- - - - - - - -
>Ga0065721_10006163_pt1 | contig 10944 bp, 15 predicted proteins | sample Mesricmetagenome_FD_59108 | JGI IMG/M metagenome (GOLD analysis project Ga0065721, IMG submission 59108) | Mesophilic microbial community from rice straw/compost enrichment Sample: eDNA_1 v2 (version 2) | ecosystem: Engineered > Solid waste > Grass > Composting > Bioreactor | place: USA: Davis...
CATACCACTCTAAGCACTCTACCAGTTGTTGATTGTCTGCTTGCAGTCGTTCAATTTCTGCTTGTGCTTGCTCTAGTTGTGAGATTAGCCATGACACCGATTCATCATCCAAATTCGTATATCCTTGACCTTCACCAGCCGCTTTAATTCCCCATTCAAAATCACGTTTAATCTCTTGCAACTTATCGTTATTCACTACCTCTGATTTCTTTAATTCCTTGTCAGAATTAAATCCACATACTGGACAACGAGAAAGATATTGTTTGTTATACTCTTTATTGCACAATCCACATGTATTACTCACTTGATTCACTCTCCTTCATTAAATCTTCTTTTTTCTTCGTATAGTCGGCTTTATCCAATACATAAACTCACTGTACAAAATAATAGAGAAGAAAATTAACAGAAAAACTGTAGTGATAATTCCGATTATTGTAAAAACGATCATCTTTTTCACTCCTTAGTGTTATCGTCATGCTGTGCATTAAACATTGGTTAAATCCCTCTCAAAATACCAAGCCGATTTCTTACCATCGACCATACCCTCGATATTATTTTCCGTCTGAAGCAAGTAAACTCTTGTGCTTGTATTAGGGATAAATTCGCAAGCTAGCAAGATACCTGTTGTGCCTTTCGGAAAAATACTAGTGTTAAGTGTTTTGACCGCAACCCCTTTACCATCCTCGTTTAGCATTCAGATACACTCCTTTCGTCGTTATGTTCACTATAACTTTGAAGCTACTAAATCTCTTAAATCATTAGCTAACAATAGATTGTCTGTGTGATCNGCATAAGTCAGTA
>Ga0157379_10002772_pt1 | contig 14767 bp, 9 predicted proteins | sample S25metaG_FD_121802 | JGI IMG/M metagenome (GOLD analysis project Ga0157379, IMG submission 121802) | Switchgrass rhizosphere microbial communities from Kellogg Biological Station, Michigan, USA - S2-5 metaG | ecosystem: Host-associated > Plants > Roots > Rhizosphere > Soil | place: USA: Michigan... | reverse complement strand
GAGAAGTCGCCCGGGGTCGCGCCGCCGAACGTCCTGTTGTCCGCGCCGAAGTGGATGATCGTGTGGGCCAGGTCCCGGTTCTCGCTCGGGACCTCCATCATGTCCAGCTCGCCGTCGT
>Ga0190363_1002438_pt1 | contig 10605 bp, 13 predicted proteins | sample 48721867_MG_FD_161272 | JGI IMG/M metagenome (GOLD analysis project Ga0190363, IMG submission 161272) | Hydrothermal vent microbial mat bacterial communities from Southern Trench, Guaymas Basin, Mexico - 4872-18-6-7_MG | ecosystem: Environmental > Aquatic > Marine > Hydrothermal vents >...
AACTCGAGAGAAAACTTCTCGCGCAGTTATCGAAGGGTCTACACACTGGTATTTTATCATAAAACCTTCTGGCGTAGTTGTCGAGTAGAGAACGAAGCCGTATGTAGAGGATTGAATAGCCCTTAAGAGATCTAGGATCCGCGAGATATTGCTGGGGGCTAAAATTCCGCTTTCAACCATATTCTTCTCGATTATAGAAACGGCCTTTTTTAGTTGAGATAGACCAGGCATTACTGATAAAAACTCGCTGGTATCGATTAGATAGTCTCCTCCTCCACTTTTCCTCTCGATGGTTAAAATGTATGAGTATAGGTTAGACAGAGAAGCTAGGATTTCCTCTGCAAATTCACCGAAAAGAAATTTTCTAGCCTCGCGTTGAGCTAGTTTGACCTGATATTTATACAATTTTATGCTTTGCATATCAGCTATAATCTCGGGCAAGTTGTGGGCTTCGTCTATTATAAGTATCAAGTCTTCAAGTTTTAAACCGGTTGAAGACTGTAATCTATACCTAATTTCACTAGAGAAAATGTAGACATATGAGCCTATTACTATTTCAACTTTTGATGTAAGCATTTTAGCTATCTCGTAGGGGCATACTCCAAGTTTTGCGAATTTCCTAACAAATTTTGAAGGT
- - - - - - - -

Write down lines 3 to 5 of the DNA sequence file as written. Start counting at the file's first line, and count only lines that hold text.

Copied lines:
>Ga0157379_10002772_pt1 | contig 14767 bp, 9 predicted proteins | sample S25metaG_FD_121802 | JGI IMG/M metagenome (GOLD analysis project Ga0157379, IMG submission 121802) | Switchgrass rhizosphere microbial communities from Kellogg Biological Station, Michigan, USA - S2-5 metaG | ecosystem: Host-associated > Plants > Roots > Rhizosphere > Soil | place: USA: Michigan... | reverse complement strand
GAGAAGTCGCCCGGGGTCGCGCCGCCGAACGTCCTGTTGTCCGCGCCGAAGTGGATGATCGTGTGGGCCAGGTCCCGGTTCTCGCTCGGGACCTCCATCATGTCCAGCTCGCCGTCGT
>Ga0190363_1002438_pt1 | contig 10605 bp, 13 predicted proteins | sample 48721867_MG_FD_161272 | JGI IMG/M metagenome (GOLD analysis project Ga0190363, IMG submission 161272) | Hydrothermal vent microbial mat bacterial communities from Southern Trench, Guaymas Basin, Mexico - 4872-18-6-7_MG | ecosystem: Environmental > Aquatic > Marine > Hydrothermal vents >...